Learning Adaptive Classifiers Synthesis for Generalized Few-Shot Learning

Han-Jia Ye, Hexiang Hu, De-Chuan Zhan, Fei Sha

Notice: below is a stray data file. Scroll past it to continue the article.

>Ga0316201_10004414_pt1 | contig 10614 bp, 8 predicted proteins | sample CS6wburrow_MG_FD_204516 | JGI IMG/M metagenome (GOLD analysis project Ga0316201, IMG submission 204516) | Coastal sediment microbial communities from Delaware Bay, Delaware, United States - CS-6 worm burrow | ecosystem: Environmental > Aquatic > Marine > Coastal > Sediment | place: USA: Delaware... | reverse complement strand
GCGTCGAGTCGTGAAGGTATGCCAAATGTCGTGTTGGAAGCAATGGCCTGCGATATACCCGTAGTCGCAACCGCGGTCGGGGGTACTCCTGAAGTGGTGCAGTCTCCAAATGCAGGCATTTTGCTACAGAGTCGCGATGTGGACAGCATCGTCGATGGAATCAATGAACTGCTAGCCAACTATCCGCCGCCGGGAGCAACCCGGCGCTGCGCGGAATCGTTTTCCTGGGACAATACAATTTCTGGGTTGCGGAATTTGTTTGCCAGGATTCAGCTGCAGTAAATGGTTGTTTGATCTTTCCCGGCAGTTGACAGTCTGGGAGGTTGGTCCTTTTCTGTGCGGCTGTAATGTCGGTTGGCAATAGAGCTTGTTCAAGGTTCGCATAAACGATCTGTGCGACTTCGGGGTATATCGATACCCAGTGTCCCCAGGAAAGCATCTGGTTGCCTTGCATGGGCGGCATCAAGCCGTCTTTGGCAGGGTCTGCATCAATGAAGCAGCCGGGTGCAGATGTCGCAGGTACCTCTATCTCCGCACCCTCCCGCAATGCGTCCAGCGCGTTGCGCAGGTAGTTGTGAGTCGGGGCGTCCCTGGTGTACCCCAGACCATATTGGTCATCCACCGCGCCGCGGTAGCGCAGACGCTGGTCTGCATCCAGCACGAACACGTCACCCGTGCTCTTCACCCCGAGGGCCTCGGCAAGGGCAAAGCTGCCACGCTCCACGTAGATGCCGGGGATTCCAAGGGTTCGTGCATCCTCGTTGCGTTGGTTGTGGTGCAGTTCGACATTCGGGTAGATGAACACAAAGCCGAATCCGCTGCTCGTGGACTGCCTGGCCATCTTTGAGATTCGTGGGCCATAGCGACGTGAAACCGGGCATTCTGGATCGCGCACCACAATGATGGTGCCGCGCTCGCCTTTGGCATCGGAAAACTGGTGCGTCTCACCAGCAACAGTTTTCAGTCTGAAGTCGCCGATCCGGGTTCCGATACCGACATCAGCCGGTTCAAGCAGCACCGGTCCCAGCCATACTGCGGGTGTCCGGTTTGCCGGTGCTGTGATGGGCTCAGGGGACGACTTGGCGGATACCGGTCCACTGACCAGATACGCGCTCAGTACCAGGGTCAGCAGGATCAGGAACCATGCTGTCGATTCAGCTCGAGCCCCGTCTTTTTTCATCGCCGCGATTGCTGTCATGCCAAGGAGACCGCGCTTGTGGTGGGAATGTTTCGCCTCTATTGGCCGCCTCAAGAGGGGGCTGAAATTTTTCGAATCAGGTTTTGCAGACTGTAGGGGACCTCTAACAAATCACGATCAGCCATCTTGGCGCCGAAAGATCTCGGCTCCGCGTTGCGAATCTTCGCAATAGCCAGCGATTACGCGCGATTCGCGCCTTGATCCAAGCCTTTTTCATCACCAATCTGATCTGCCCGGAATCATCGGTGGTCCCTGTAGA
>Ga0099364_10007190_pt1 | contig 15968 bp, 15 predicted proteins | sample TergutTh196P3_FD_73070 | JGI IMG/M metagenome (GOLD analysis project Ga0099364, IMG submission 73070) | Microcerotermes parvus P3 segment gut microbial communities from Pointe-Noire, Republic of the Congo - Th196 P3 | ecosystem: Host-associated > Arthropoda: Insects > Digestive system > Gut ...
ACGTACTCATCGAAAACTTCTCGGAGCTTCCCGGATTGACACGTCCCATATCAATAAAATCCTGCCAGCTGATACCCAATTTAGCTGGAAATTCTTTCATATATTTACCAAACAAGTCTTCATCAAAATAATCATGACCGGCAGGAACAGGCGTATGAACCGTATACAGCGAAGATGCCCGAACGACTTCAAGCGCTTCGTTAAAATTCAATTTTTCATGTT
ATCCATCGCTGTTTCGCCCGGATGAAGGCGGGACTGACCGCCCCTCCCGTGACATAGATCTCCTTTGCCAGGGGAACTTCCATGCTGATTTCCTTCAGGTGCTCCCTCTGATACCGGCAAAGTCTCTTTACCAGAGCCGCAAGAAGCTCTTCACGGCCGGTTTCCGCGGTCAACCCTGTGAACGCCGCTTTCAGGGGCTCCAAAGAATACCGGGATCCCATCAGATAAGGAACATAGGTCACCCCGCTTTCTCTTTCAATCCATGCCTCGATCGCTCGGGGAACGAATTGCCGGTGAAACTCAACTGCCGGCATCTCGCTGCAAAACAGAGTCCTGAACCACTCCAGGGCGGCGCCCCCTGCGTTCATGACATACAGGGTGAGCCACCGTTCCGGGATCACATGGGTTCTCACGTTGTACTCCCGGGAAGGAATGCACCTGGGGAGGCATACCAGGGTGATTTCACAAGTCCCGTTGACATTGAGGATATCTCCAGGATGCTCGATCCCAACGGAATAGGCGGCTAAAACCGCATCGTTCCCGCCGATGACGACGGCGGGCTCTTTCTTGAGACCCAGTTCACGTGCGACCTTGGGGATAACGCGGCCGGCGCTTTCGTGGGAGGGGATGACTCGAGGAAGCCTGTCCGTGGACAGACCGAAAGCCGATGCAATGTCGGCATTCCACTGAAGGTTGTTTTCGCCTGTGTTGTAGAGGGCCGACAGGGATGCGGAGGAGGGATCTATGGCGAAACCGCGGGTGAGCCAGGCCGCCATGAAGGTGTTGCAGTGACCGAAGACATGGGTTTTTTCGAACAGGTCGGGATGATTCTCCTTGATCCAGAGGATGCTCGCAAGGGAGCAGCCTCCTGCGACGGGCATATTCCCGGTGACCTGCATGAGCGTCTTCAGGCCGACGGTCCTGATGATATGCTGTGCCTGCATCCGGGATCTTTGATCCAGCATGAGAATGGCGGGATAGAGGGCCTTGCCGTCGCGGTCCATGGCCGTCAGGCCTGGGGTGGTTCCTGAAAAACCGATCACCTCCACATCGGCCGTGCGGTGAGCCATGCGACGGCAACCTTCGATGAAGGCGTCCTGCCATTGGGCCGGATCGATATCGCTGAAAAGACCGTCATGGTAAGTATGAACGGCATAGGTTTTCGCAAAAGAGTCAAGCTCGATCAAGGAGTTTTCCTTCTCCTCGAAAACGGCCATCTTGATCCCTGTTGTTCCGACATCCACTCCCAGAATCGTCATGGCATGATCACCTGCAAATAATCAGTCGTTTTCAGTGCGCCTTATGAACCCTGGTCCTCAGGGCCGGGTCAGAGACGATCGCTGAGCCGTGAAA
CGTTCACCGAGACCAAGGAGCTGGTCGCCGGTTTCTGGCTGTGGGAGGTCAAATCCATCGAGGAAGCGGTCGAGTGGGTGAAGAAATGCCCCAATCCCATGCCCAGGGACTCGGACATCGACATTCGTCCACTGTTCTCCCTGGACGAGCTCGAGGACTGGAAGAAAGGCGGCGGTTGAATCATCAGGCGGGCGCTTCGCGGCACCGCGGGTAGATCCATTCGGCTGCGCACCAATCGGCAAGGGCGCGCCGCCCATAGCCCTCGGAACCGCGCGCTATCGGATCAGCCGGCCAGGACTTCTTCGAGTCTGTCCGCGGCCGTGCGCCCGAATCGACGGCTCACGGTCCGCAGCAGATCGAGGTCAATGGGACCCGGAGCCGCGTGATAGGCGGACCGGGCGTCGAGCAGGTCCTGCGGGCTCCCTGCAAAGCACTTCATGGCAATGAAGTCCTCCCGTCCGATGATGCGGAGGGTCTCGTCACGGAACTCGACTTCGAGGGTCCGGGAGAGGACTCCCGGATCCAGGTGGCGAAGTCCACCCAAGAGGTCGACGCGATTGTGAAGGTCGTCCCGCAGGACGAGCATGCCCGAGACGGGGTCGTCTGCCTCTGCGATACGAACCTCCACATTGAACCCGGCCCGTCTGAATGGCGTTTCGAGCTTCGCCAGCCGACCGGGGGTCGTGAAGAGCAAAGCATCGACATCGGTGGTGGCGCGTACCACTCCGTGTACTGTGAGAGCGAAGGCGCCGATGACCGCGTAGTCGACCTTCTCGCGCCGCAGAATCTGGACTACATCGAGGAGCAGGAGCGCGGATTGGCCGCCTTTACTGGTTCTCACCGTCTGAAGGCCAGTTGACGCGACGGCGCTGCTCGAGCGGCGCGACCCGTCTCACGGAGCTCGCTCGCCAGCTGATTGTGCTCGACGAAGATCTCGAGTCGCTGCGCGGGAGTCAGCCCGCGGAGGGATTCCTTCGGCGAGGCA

Object recognition in real-world requires handling long-tailed or even open-ended data. An ideal visual system needs to reliably recognize the populated visual concepts and meanwhile efficiently learn about emerging new categories with a few training instances. Class-balanced many-shot learning and few-shot learning tackle one side of this problem, via either learning strong classifiers for populated categories or learning to learn few-shot classifiers for the tail classes. In this paper, we investigate the problem of generalized few-shot learning (GFSL) -- a model during the deployment is required to not only learn about "tail" categories with few shots but simultaneously classify the "head" and "tail" categories. We propose the ClAssifier SynThesis LEarning (CASTLE), a learning framework that learns how to synthesize calibrated few-shot classifiers in addition to the multi-class classifiers of "head" classes with a shared neural dictionary, shedding light upon the inductive GFSL. Furthermore, we propose an adaptive version of CASTLE (ACASTLE) that adapts the "head" classifiers conditioned on the incoming "tail" training examples, yielding a framework that allows effective backward knowledge transfer. As a consequence, ACASTLE can handle generalized few-shot learning with classes from heterogeneous domains effectively. CASTLE and ACASTLE demonstrate superior performances than existing GFSL algorithms and strong baselines on MiniImageNet as well as TieredImageNet data sets. More interestingly, it outperforms previous state-of-the-art methods when evaluated on standard few-shot learning.

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